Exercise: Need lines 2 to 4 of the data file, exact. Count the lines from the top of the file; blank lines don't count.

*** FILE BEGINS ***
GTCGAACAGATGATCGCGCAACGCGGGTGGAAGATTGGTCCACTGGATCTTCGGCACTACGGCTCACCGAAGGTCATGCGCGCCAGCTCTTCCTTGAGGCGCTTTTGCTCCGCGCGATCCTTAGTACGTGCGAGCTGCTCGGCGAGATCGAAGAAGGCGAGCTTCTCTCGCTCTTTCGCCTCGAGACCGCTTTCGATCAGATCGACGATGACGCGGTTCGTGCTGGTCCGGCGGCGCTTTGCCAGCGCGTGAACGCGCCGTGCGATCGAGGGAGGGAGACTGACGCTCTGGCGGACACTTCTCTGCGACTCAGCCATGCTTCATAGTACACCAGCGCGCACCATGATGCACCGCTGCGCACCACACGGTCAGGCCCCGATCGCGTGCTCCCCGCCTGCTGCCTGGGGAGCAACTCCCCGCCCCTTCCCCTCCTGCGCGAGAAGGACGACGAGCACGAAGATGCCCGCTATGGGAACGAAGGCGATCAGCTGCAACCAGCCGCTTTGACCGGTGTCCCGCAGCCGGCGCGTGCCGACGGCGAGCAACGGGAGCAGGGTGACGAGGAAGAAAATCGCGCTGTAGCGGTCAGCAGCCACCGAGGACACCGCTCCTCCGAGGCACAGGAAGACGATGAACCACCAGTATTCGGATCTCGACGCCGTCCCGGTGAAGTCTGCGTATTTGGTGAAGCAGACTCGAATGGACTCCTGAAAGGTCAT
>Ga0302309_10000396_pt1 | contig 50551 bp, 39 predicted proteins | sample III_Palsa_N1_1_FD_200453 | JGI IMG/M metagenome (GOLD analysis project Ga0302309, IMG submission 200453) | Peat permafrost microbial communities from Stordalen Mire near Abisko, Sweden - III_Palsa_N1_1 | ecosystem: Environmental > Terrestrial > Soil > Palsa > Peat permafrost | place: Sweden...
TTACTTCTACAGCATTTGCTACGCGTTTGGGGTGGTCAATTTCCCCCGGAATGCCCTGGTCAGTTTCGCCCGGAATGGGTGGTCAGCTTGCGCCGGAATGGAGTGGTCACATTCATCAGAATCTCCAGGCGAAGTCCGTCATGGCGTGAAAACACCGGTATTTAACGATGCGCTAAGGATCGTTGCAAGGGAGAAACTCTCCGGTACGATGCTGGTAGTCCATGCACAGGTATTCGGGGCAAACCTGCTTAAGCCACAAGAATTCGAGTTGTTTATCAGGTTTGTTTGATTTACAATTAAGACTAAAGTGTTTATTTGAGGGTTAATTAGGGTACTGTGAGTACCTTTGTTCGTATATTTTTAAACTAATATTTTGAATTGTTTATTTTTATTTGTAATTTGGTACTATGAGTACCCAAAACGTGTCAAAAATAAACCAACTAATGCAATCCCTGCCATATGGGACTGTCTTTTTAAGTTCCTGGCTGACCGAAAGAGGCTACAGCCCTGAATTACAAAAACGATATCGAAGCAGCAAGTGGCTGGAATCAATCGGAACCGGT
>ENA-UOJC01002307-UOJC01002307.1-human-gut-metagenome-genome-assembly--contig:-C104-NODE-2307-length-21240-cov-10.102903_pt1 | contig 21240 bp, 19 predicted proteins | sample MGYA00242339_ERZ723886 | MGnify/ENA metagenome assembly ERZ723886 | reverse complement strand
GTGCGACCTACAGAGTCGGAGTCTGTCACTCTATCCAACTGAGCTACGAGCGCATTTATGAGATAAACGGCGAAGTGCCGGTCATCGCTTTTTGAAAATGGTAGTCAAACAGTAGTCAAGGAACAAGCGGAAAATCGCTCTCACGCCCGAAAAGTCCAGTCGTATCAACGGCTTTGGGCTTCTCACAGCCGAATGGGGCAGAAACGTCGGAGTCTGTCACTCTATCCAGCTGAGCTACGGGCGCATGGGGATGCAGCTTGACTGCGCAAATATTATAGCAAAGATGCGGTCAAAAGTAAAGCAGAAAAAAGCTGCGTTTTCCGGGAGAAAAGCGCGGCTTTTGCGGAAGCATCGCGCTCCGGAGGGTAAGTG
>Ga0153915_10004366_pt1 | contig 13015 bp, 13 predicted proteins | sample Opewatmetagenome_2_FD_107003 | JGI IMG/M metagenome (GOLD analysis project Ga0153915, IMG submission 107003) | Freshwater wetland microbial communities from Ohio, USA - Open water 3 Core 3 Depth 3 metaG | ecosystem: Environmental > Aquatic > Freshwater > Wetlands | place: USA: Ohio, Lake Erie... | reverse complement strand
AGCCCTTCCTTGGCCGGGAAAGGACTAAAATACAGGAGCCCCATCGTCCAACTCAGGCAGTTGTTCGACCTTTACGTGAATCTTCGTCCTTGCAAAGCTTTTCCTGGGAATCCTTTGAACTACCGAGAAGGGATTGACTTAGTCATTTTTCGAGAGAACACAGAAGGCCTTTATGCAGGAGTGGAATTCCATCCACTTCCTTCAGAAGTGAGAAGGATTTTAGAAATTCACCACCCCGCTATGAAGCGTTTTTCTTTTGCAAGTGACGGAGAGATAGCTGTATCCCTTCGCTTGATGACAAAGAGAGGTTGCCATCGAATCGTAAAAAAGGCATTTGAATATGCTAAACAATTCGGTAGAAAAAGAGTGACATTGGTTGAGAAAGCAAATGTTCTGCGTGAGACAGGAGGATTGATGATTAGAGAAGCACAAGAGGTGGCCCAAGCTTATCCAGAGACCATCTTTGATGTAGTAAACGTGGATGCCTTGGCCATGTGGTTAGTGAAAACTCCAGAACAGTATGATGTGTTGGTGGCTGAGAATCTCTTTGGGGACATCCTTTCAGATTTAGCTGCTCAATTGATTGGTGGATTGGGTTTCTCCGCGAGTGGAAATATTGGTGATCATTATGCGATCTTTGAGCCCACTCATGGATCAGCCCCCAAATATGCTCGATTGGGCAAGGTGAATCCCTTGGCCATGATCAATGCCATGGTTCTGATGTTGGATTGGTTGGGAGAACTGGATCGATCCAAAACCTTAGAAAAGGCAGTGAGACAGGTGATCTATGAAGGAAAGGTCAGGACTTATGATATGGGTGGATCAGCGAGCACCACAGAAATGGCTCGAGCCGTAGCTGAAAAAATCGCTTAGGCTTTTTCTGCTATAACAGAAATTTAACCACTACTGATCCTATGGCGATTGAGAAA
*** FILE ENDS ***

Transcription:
>Ga0302309_10000396_pt1 | contig 50551 bp, 39 predicted proteins | sample III_Palsa_N1_1_FD_200453 | JGI IMG/M metagenome (GOLD analysis project Ga0302309, IMG submission 200453) | Peat permafrost microbial communities from Stordalen Mire near Abisko, Sweden - III_Palsa_N1_1 | ecosystem: Environmental > Terrestrial > Soil > Palsa > Peat permafrost | place: Sweden...
TTACTTCTACAGCATTTGCTACGCGTTTGGGGTGGTCAATTTCCCCCGGAATGCCCTGGTCAGTTTCGCCCGGAATGGGTGGTCAGCTTGCGCCGGAATGGAGTGGTCACATTCATCAGAATCTCCAGGCGAAGTCCGTCATGGCGTGAAAACACCGGTATTTAACGATGCGCTAAGGATCGTTGCAAGGGAGAAACTCTCCGGTACGATGCTGGTAGTCCATGCACAGGTATTCGGGGCAAACCTGCTTAAGCCACAAGAATTCGAGTTGTTTATCAGGTTTGTTTGATTTACAATTAAGACTAAAGTGTTTATTTGAGGGTTAATTAGGGTACTGTGAGTACCTTTGTTCGTATATTTTTAAACTAATATTTTGAATTGTTTATTTTTATTTGTAATTTGGTACTATGAGTACCCAAAACGTGTCAAAAATAAACCAACTAATGCAATCCCTGCCATATGGGACTGTCTTTTTAAGTTCCTGGCTGACCGAAAGAGGCTACAGCCCTGAATTACAAAAACGATATCGAAGCAGCAAGTGGCTGGAATCAATCGGAACCGGT
>ENA-UOJC01002307-UOJC01002307.1-human-gut-metagenome-genome-assembly--contig:-C104-NODE-2307-length-21240-cov-10.102903_pt1 | contig 21240 bp, 19 predicted proteins | sample MGYA00242339_ERZ723886 | MGnify/ENA metagenome assembly ERZ723886 | reverse complement strand